DALLAS -- Hundreds gathered Thursday to remember Adelfa Callejo as tenacious, tough, and yet tender-hearted.
The civil rights activist and attorney was eulogized as a champion for immigration and voter reform, for women, minorities, and for education.
She spent her life fighting for the underdog; the voice for those who otherwise would not have been heard.
"Those who are hungry, those who are poor, those who are imprisoned, those who couldn't receive any education, those who were abandoned, those who were the immigrants, who were strangers in our communities," said Dallas Bishop Kevin Ferrell, "that was the purpose of her life."
Callejo was the first Hispanic woman to graduate from SMU Law School in 1961. The daughter of an immigrant, she knew education was the key to opening doors.
Even the youngest in the crowd, who attends a school named after Callejo, realized her impact.
"This picture was taken at the dedication ceremony. I will always cherish it, it will be an inspiration," she said. "I will look at this picture and remember Adelfa Callejo whenever I face a difficult time."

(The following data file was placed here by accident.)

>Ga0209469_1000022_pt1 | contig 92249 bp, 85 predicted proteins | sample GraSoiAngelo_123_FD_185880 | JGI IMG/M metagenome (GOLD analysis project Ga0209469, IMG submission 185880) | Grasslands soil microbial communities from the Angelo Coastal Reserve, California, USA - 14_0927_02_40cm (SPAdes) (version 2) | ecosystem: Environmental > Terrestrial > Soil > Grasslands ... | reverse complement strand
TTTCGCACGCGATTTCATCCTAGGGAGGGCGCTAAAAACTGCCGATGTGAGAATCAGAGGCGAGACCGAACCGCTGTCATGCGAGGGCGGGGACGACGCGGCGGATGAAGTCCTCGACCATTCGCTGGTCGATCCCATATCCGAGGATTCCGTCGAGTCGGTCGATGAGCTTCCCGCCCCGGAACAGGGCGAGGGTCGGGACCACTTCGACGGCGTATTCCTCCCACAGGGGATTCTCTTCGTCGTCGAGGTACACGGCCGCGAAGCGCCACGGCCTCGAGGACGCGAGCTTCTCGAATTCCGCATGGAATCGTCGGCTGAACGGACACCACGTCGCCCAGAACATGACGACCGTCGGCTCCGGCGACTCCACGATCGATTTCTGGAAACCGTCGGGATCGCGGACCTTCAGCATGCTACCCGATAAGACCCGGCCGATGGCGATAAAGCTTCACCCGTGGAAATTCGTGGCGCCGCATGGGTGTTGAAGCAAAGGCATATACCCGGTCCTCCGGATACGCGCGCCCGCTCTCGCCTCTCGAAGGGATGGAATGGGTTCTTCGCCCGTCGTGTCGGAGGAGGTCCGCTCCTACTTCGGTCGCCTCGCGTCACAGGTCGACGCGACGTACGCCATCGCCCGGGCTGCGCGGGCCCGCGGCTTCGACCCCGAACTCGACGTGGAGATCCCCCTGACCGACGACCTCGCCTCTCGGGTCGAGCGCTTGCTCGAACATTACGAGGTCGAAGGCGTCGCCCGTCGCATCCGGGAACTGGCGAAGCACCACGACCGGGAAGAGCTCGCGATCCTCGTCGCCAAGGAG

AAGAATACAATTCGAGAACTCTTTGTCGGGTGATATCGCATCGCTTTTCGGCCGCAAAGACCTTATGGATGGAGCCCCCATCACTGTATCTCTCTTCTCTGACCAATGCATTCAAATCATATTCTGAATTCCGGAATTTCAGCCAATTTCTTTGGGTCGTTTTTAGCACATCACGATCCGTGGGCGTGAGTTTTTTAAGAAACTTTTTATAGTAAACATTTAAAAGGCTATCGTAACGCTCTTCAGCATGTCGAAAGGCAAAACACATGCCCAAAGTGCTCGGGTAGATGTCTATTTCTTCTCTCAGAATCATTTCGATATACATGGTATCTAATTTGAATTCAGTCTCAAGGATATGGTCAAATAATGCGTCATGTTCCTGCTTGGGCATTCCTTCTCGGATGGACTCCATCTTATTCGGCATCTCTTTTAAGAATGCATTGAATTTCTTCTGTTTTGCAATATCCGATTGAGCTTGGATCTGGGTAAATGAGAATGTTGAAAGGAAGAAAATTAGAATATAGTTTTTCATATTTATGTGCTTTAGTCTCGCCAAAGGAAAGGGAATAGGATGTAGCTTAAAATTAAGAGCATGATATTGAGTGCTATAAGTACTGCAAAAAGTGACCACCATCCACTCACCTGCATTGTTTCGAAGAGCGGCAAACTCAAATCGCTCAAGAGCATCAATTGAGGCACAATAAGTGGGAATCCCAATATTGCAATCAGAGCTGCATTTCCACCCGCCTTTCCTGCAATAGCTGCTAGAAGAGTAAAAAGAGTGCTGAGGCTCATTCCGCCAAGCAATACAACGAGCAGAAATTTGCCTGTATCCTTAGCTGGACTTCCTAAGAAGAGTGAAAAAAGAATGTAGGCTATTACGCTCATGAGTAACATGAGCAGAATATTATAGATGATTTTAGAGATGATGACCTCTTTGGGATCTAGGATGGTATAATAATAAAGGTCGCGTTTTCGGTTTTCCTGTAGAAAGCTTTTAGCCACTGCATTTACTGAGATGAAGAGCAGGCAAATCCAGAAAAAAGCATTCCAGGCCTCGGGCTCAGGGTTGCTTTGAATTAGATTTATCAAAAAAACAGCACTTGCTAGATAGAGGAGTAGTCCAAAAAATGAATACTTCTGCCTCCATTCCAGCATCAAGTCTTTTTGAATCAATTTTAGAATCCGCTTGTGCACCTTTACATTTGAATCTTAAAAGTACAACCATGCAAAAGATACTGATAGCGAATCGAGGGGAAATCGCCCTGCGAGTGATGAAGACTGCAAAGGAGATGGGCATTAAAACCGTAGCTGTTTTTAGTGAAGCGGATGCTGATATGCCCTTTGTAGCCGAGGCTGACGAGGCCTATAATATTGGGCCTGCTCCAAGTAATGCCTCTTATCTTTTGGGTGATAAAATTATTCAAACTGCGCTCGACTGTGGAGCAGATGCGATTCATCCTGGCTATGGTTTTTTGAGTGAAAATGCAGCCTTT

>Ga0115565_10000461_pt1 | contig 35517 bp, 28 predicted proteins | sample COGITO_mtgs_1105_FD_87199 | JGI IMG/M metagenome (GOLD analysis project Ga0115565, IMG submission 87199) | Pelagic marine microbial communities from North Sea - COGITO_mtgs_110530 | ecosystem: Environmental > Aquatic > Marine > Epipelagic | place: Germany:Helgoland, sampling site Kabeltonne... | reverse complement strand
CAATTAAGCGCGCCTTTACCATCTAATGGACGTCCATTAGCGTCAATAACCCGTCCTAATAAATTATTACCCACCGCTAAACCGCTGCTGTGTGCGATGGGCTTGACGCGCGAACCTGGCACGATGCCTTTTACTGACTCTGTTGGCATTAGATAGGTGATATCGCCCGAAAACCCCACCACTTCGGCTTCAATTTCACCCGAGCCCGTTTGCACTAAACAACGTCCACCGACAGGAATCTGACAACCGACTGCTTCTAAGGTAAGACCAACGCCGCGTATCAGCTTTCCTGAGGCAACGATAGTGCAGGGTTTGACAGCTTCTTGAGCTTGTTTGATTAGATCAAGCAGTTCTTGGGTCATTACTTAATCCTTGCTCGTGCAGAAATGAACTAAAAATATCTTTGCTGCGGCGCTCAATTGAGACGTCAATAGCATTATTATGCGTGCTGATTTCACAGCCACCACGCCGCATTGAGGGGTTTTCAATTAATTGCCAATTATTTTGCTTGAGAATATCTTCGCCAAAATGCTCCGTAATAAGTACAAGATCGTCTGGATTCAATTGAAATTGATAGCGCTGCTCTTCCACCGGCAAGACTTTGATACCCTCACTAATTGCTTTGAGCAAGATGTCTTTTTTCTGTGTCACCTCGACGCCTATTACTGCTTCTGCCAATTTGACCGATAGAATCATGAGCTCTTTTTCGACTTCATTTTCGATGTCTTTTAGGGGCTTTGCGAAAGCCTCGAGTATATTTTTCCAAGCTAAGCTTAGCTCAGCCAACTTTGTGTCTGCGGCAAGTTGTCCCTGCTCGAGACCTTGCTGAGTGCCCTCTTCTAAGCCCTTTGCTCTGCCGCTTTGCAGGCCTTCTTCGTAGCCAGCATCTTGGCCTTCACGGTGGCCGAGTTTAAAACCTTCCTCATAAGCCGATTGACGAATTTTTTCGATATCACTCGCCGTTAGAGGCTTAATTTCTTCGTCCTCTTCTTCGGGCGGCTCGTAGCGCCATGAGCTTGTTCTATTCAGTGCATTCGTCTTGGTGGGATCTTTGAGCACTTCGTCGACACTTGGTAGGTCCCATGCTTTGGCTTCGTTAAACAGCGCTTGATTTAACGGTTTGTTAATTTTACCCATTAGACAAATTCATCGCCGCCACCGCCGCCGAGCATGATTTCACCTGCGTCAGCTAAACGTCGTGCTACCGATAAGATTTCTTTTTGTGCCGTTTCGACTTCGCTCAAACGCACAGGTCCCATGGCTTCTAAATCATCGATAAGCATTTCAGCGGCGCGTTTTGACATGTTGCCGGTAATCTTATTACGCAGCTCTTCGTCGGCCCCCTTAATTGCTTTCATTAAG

Callejo paved the way for other minority leaders in North Texas, her life a lesson to those she knew.
"Through her dedication to change the world, she taught all of us the following: 'If I do not speak up, not even God will hear me,'" said Callejo's nephew, John David Gonzales. "She said, 'It was my destiny to open doors, for so many who shall come behind me.' She told me 'All great achievements are completed by those who are completely exhausted,' 'Never lead from fear.'"
Callejo died Saturday at her home in Lakewood after battling colon and breast cancer and a brain tumor. She was 90 years old.